Hanna Ingber Win, for the Pulitzer Center
We load up in an SUV and make our way through the streets of Guwahati. It is raining, and much of this major city in northeastern India is flooded. Cars, men pedaling rickshaws and our SUV slowly edge their way through the water-filled streets. The water looks orange, stained from the clay that has eroded from the surrounding hills and clogged Guwahati's drains. We are headed to meet a boat that will take a group of medical staff and us to visit a remote island on the Brahmaputra River.
A dark cloud forms overhead, and we hope it doesn't storm. If it rains too hard, the villagers are less likely to come meet the temporary clinic the medical staff will set up on the island. If it storms, our boat won't be able to go at all. We – like the villagers – are in the hands of the rain.
About 3 million people live along the Brahmaputra, a massive river that stretches from Tibet to Bangladesh. The boat clinics, run by the Centre for North East Studies and Policy Research (C-NES) with funding from the Indian government and UNICEF, work in 10 of the 15 districts on the river. They have reached over 300,000 people since they began in 2005.
The boats serve some of Assam's most socially and geographically isolated communities. Most do not have electricity, secondary schools, hospitals, banks, post offices, toilets or much of anything.
"The facilities we take for granted on the mainland haven't been possible to have on an island," says Sanjoy Hazarika, the managing trustee of C-NES. Listen above to Hazarika describe the communities and need for the boat clinics here.
The villages are a collection of makeshift, thatch-roof homes, rice paddies and fields, farm animals and children. Lots of children. In some of the villages we will visit families had not been using any method of family planning, and it is common for them to have seven or eight kids.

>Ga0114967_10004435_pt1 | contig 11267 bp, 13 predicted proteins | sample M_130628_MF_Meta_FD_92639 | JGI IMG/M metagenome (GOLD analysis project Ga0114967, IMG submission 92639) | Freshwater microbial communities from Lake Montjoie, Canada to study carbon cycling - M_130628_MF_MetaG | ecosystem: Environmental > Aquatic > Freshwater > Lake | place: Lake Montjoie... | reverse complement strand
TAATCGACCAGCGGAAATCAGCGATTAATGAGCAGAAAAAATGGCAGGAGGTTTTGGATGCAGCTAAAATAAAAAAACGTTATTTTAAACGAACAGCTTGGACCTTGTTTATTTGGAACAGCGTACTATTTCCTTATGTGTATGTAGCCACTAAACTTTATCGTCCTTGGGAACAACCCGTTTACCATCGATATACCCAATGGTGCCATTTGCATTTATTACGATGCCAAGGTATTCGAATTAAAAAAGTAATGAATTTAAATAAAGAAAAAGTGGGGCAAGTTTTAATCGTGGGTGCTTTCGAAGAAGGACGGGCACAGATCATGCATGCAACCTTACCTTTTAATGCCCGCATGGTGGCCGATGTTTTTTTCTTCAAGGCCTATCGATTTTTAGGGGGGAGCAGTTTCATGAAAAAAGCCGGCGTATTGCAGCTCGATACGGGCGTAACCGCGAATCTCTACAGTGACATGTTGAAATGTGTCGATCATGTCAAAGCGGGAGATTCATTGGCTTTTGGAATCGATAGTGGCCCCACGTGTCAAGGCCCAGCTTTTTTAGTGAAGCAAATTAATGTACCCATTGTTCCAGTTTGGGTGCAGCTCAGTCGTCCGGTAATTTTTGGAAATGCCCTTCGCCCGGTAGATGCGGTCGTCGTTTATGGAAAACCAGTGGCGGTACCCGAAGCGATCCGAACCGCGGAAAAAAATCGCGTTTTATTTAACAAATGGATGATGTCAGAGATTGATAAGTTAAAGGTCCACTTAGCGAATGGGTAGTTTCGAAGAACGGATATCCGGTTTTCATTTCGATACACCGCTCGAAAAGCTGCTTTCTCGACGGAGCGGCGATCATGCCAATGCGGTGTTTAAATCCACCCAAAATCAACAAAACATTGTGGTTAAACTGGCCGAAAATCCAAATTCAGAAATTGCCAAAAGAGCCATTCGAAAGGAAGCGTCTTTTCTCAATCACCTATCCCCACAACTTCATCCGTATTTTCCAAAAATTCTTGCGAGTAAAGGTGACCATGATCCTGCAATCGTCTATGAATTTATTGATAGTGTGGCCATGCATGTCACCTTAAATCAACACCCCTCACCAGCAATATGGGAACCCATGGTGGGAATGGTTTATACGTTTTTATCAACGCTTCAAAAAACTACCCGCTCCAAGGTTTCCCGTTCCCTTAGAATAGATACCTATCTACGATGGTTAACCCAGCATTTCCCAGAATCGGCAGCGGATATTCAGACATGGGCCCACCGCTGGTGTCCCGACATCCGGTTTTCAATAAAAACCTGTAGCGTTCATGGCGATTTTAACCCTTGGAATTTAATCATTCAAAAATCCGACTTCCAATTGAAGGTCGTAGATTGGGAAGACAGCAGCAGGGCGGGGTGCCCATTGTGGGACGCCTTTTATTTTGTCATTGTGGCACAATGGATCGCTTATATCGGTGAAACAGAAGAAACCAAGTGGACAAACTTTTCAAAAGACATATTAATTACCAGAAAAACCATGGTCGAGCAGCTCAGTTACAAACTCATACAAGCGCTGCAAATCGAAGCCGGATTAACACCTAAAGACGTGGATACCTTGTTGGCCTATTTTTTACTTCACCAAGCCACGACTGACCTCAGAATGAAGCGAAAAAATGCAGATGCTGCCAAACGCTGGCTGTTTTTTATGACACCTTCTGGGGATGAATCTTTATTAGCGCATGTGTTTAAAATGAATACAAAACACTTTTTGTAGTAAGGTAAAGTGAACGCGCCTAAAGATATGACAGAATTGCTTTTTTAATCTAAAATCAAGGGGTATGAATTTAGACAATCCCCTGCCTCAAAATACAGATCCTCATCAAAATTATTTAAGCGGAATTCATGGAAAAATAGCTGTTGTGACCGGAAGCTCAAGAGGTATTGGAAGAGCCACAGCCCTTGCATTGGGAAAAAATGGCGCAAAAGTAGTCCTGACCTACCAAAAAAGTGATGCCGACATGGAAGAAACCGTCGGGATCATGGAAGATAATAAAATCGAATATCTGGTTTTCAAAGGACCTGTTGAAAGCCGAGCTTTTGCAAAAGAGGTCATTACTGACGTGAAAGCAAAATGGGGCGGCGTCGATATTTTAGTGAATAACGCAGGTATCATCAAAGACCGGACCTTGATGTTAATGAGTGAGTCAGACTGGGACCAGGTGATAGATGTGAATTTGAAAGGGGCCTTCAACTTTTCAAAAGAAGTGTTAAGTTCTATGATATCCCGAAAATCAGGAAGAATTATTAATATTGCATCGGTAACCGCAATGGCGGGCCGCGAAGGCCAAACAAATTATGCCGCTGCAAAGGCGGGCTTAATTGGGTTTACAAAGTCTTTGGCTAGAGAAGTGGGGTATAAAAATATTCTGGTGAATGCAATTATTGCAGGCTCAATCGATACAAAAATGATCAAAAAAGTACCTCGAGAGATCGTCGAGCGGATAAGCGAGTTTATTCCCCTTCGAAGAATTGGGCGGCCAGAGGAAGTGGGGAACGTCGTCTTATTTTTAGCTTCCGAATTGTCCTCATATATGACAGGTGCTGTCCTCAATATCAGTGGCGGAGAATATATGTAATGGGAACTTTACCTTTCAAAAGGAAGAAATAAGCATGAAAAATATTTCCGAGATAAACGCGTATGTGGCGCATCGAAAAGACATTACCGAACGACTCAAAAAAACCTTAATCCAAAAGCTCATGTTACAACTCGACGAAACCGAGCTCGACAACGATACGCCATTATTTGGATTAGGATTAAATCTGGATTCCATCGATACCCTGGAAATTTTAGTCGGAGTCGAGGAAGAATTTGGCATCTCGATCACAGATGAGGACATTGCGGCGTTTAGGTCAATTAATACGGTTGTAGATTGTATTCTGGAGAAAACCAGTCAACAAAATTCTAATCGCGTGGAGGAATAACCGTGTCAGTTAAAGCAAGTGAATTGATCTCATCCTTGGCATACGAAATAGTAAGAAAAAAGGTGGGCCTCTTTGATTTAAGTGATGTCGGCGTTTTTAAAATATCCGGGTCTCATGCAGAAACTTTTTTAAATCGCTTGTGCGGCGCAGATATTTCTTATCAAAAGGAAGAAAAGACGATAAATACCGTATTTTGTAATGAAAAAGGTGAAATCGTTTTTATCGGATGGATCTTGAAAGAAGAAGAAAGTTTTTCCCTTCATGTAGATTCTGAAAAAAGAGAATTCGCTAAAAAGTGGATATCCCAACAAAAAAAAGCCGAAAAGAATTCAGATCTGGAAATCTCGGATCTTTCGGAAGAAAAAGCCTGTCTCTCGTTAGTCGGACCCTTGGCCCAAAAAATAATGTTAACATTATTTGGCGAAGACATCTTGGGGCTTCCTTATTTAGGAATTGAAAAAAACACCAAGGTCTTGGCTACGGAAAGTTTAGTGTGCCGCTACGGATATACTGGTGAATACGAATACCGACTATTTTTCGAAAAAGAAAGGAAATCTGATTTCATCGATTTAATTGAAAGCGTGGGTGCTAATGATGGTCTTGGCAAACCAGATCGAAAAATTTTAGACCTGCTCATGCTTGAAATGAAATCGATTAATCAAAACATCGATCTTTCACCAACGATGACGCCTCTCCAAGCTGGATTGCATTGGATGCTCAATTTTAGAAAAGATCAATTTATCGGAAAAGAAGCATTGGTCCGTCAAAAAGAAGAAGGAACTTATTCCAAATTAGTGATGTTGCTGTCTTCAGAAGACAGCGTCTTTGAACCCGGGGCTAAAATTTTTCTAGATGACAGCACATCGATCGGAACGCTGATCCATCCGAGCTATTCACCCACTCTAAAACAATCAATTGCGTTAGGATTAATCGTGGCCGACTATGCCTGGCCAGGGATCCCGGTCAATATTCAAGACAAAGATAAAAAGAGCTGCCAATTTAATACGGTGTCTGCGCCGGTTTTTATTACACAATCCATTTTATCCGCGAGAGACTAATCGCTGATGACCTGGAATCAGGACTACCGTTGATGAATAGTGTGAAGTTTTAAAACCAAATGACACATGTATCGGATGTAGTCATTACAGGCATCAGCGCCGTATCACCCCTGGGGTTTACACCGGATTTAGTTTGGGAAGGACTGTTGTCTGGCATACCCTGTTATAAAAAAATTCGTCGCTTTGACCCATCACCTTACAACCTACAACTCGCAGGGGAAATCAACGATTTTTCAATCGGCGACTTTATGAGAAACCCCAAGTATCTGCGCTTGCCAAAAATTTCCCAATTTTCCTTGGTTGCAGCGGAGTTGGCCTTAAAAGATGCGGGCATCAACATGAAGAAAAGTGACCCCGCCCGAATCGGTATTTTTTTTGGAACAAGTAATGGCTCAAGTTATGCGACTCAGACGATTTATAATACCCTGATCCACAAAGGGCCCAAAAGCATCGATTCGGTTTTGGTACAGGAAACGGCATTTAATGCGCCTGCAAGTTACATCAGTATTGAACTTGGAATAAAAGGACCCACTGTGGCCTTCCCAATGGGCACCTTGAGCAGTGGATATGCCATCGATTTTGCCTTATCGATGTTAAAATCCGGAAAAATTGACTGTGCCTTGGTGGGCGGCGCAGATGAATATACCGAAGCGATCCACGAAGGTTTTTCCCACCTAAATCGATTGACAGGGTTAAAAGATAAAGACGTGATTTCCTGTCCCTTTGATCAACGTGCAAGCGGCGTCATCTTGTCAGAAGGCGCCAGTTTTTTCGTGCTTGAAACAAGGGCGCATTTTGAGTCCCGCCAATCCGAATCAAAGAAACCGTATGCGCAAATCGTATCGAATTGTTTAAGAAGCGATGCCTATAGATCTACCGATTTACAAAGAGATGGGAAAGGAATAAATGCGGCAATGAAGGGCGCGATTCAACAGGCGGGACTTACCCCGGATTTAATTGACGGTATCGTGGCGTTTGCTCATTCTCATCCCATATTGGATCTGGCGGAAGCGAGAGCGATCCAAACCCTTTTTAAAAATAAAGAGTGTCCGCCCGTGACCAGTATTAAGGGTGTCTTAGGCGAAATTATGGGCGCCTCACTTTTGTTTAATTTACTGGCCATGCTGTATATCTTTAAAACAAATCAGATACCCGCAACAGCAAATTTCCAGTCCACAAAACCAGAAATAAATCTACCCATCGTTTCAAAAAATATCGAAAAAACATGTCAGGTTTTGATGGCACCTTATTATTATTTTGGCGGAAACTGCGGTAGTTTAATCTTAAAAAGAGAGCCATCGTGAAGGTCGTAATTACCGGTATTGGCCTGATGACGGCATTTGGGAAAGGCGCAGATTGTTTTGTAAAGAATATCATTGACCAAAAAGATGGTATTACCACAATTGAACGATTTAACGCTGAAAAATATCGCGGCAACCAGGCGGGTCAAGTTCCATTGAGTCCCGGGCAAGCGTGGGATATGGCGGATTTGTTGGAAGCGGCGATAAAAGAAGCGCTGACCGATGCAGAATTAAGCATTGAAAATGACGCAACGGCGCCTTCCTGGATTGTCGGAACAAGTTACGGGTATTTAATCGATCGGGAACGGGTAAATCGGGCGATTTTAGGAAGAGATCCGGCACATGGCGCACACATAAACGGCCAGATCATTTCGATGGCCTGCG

When the villagers have gotten sick or needed care, they have relied on so-called quacks, people who pretend to be doctors and prescribe medication but have no training. The boat clinics bring many of these communities health care for the first time.
The rain continues as our SUV makes its way through Guwahati. The city lives in many centuries at once. The previous day, we had driven just 10 minutes south of the downtown area, which has chains like Reebok and tiny kiosks selling various types of mobile phones, and we saw two men riding down the street bareback on an elephant. They had presumably come into town from a hill village and use the elephant to help with farming.
Today, we head west and drive along a stretch of the Brahmaputra. Boats that offer dinner cruises stand at the dock. A little farther along we spot a group of men gathered in a huddle, bidding on goats. We pass lush green fields that are so bright they look florescent. An old man in a loincloth walks a cow on a rope across a bridge as a calf follows closely. Girls in green and white matching saris walk to school.
We meet up with another SUV, carrying the C-NES staff, and zigzag through the mud to get to the riverbank. The C-NES boat cook jumps out, takes off his shoes, pulls up his pants and wades into the mud, directing the SUVs over the least-likely-to-get-stuck route.
We make it to the boat. Now to the island.